Impact and benefits

Obtaining genomic data:

- will contribute to greatly improve knowledge about the biology of the species, which, in the not too distant future, can be used to plan more rational and sustainable agronomic management strategies. As a matter of fact, a further knowledge of the olive tree physiology represents an essential requirement to properly plan economic management in the field.

- will make it possible to create the necessary conditions to individuate genes playing a key role in important biological processes, like the mechanisms behind resistance to both biotic and abiotic stresses, plant development, flowering, fruit ripening etc.

The transcriptome analysis:
- will make it possible to find genes expressed in the reference variety Leccino, providing important information necessary to assemble and annotate the genome, and at the same time representing a starting point to acquire further knowledge about the mechanisms behind the expression of characters of interest.

The construction of new genetic maps starting from segregating populations:

  • will make it possible to anchor scaffolds to the genetic map,
  • will facilitate the identification of important quantitative characters (QTLs), that are used in assisted breeding, in the process of choosing the parentals as well as in selecting the offspring.

A more and more detailed knowledge about gene structures, functions, how they interact with one another and with the environment is necessary to address innovative genetic improvements approaches aiming to obtain new, highly productive, low management cost and with low environmental impact high-quality varieties.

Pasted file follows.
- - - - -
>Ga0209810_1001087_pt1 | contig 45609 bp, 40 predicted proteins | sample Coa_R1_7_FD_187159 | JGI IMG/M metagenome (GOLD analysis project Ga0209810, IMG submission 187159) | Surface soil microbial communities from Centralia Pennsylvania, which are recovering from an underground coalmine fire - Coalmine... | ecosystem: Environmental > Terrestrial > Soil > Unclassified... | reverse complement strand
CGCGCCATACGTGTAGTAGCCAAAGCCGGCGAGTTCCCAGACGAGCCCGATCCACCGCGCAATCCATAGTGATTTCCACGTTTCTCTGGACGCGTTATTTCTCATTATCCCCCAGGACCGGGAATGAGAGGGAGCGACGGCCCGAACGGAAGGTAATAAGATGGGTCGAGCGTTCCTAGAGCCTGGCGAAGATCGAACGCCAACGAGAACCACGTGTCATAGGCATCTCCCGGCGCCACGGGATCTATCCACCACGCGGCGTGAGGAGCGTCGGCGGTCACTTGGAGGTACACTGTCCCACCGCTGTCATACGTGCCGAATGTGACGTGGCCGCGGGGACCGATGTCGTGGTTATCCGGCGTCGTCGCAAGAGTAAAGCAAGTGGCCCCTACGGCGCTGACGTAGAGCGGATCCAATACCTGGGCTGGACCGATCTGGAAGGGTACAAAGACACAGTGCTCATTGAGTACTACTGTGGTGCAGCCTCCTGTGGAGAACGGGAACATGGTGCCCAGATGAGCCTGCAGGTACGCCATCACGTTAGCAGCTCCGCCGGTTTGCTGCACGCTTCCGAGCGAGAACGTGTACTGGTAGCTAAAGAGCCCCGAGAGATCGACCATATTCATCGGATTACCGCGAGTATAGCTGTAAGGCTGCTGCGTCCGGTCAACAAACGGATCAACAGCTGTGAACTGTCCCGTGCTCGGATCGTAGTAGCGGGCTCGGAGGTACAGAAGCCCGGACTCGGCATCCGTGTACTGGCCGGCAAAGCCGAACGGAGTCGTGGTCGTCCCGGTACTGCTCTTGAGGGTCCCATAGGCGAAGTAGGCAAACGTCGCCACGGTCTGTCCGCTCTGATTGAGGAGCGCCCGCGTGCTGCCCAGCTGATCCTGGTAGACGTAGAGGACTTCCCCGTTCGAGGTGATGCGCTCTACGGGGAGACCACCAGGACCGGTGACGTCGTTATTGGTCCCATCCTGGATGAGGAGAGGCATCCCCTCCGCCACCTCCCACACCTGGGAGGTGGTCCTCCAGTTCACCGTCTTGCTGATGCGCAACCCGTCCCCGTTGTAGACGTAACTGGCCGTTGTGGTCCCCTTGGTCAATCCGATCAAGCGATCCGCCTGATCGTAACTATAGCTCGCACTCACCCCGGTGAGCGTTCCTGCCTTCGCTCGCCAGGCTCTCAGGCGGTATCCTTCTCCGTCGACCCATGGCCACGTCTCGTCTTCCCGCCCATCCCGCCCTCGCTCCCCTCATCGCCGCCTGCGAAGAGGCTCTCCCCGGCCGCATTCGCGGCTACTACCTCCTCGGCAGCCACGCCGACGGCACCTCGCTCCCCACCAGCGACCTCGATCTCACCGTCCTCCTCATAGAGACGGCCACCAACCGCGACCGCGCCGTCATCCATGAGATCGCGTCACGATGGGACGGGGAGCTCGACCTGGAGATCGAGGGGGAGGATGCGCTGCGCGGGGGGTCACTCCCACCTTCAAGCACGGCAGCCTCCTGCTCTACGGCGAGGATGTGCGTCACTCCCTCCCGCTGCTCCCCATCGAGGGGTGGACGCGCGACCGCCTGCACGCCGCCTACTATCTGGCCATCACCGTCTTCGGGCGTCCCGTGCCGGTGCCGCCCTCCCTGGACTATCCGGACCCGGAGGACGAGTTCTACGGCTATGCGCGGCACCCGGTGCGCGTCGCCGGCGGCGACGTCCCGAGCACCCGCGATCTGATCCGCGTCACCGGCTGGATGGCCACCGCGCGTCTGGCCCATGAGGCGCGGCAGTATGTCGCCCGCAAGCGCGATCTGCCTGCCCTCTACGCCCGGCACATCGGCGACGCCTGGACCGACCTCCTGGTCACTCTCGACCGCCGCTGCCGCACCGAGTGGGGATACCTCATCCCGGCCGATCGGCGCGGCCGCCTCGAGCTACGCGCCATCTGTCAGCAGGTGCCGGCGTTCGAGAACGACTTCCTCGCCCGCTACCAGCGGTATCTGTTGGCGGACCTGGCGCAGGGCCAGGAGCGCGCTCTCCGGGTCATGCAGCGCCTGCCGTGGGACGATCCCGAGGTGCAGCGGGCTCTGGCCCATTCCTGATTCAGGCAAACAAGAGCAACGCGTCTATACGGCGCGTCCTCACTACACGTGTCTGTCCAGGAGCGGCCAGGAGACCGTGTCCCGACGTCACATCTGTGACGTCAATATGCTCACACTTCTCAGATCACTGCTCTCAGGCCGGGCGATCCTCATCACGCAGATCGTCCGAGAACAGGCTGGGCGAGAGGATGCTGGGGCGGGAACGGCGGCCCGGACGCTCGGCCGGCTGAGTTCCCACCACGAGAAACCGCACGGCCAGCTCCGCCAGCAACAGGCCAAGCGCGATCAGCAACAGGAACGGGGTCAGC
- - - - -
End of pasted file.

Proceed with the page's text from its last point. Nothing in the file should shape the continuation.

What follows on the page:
In fact, a deep knowledge of the mechanisms behind gene expression variability of a given character in relation to the environment and/or in response to environmental changes, as well as defining the genetic control of a species/variety, are the key to success in all genetic improvement programs.

The knowledge of the architecture and the organisation of the genome:

- will facilitate the isolation of the single genes, as well as their characterization and further regulation studies,

- will make it possible to make a highly specific use of them for biotechnological and classic breeding applications.

In the next ten years, the project will reasonably result in a speeding up of the olive tree genetic improvement, because of the introduction of an extremely elevated number of molecular markers.
Moreover, an increasingly fast individuation and selection of ‘superior’ characters will make it possible to give new impetus to the advancement of the modern biotechnologies applied to the olive tree.